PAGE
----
The Real Reason to Oppose Brett Kavanaugh


He spent a fortune on tickets for a woebegone baseball team.

By Joe Sexton- The  New York Times

Precedent is a big deal at the Supreme Court. On that we can agree, yes?

Has there, then, been any precedent that raises graver questions about a Supreme Court nominee’s fitness than the fact that Brett Kavanaugh got himself as much as $200,000 in debt largely by buying tickets to Washington Nationals games?

Seriously? He imperiled his family’s finances because he couldn’t get enough of the team that has been a bipartisan waste of time and energy for people in Washington for a decade?

Hey, rooting for losers can feel oddly honorable, even vaguely valorous. It’s quite an entertainment to cover, as I did, a pitcher capable of losing 27 straight decisions over two seasons in the early 1990s (yes, Anthony Young of the Mets was pitching overhand). Or report on, as I did, an N.H.L. team that had not won a Stanley Cup in more than half a century. (I’d moved from covering the New York Rangers to covering the New York Mets by 1994, the year the Rangers won the Cup.)

But the Nats? They are the most soul-sucking strain of professional sports franchise. Not awful. Not great. Just tempting enough for suckers to believe they might be one or the other. Judge Kavanaugh went to Yale Law School, right? My dad did, too, and I’ve smugly bragged on it for years. But maybe reputations aren’t what they seem — Yale’s, I mean, not my dad’s.

Are we so deep into the post-fact era that we can’t expect a Supreme Court nominee to take seriously the irrefutable evidence before him?

So while Judge Kavanaugh’s confirmation hearings are weeks away, it’s not too early for both parties to begin preparing the baseball brief against him.


Start with Bryce Harper. The franchise player for the Nats. The guy looks great with his shirt off. With his shirt on, and a year before free agency, with hundreds of millions of future dollars at stake, he is hitting .214.

Monday night, Harper had what sure looked like a career moment when he won Major League Baseball’s Home Run Derby in front of an adoring crowd. But he’s Bryce Harper. And he plays for the Nationals. And it happened in Nationals Park, where all moments of even modest charm and promise go to die.

Harper had barely completed his triumphant bat flip before reports surfaced that his exhibition victory might have been a genuinely rigged result, an allegation of some popularity in Washington these days. Observers detected that the man soft-tossing baseballs to Harper that night — who, by the way, was Harper’s dad — had violated the rules by feeding his kid an improper number of pitches.

On Tuesday night, in the actual All-Star game, there were a record 10 home runs hit. Exactly none of them by Harper, who went 0-for-2, striking out twice.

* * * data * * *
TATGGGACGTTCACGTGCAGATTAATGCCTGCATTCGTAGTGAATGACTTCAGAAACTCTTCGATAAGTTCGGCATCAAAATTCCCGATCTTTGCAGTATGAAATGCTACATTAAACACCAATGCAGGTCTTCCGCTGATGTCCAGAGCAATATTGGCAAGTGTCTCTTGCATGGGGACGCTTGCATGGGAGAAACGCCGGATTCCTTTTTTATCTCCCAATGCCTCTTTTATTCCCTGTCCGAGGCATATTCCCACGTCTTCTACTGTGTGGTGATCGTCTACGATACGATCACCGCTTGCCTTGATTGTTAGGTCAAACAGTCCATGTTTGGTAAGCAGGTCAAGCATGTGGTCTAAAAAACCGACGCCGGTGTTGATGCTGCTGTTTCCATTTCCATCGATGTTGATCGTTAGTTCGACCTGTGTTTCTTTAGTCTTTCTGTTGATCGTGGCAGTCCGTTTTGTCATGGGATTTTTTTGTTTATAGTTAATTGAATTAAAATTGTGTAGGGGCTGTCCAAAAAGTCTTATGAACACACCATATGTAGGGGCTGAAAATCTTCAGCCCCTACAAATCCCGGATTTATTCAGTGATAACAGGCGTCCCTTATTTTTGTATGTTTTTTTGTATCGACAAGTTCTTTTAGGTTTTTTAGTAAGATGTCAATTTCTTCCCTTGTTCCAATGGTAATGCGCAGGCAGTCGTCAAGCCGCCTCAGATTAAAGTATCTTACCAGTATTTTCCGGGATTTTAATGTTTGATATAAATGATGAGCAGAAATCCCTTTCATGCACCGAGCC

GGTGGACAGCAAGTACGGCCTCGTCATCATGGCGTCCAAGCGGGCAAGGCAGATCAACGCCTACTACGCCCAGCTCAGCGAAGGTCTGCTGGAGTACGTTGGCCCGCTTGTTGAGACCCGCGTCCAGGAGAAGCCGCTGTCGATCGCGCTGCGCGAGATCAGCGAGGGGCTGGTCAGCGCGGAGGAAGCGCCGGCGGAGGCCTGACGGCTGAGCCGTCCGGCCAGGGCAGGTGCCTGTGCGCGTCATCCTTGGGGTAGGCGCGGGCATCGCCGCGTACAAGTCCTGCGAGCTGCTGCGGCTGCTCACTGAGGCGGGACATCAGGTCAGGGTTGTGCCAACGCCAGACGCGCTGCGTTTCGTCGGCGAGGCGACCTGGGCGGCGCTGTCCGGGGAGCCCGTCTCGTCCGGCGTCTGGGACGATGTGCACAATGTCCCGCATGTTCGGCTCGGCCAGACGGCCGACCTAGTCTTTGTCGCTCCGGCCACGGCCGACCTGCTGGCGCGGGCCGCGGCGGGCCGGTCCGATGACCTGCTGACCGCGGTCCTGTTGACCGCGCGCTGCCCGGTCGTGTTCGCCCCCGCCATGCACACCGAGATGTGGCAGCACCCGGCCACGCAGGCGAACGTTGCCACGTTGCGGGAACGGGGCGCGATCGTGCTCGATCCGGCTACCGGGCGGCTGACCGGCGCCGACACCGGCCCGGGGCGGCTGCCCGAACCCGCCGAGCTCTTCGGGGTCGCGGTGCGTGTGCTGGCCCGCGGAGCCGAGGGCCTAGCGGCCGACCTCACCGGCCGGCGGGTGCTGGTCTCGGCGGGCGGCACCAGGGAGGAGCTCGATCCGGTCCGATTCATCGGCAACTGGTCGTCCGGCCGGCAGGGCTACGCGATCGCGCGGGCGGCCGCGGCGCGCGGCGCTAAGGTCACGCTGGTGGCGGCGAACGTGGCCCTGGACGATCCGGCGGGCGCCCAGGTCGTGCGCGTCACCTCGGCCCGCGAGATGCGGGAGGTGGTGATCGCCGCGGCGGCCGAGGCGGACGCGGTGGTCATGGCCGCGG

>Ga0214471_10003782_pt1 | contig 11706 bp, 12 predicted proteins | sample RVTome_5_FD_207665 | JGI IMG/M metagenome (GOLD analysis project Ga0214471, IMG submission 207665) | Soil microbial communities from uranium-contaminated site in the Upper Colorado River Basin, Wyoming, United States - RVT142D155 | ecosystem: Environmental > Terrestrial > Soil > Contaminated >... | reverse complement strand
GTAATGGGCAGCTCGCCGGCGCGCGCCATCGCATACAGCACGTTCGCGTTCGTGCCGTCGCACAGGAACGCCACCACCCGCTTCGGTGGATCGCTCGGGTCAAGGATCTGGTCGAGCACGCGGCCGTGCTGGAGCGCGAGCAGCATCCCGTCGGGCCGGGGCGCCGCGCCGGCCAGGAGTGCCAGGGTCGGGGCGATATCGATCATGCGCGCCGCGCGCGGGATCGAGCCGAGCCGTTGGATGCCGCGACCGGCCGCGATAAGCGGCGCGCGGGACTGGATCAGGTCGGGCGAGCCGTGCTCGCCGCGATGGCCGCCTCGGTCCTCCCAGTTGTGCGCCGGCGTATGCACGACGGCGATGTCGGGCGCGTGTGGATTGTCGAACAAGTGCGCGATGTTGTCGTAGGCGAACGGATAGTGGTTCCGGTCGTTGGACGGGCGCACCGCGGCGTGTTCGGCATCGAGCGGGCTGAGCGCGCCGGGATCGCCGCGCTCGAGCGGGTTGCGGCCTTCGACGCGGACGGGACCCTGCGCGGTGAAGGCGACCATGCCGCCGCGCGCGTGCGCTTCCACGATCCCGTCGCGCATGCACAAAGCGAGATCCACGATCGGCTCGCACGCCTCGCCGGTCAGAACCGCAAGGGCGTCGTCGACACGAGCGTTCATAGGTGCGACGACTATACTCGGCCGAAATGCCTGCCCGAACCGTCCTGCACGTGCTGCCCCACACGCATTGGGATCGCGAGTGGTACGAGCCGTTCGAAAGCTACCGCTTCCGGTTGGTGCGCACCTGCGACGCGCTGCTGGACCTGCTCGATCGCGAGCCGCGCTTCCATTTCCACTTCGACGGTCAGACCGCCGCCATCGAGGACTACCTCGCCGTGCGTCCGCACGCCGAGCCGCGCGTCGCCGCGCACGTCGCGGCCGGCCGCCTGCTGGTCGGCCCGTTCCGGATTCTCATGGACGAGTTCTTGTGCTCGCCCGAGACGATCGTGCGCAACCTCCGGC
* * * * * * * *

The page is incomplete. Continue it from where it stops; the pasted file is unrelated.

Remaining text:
Then there is Stephen Strasburg. He was such a surefire pitching prospect in 2010 that The New Yorker profiled him. Of course he blew his arm out in his rookie season, and this year — a now-or-perhaps-never year for the Nats — he has been on the disabled list since June.

There is, too, the team’s new manager, Dave Martinez, named before the season to supposedly put the Nats over the top. I covered Martinez as a player, and while my powers of recall have eroded in all sorts of unfortunate ways, I ought to be able to remember a single distinctive thing he did or said. Of course I can’t because it only makes sense that the Nats, famous for not showing up in big spots, would choose to be led by an invisible former player.

The managing history gets worse. In 2011, Jim Riggleman up and quit on the Nats. His. Own. Team. Midseason. During a hot streak. Seems he wanted a contract extension, though he appeared to stress he wasn’t deluding himself, either.

“I know I’m not Casey Stengel,” Riggleman said at the time.

Few rushed to argue the point.

Americans have come to take a lot for granted about the Supreme Court nomination process. It will be bitter. There will be serious talk about abortion and originalism. But surely judges guilty of crimes don’t deserve a shot, even if the crimes are just against good taste or common sense.

The Nats played their final series of the season’s first half against the Mets last week, one of the few teams actually more snakebit than the Nats. They could do no more than split four games, and so they enter the second half in third place in the National League East with a record that stands at a perfectly appropriate .500 — a living, lightly breathing embodiment of mediocrity.

Judge Kavanaugh dropped tens of thousands on this franchise? I know, I know, it seems like part of his debt resulted from him buying Nats tickets for friends. But still.

Chief Justice John Roberts, you have been forewarned about what Brett Kavanaugh regards as a friendly gesture. He joins you at your peril.

Joe Sexton, a senior editor at ProPublica, is a former sportswriter and editor at The Times.

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A version of this article appears in print on July 19, 2018, on Page A21 of the New York edition with the headline: Kavanaugh’s Shameful Weakness. Order Reprints | Today’s Paper | Subscribe



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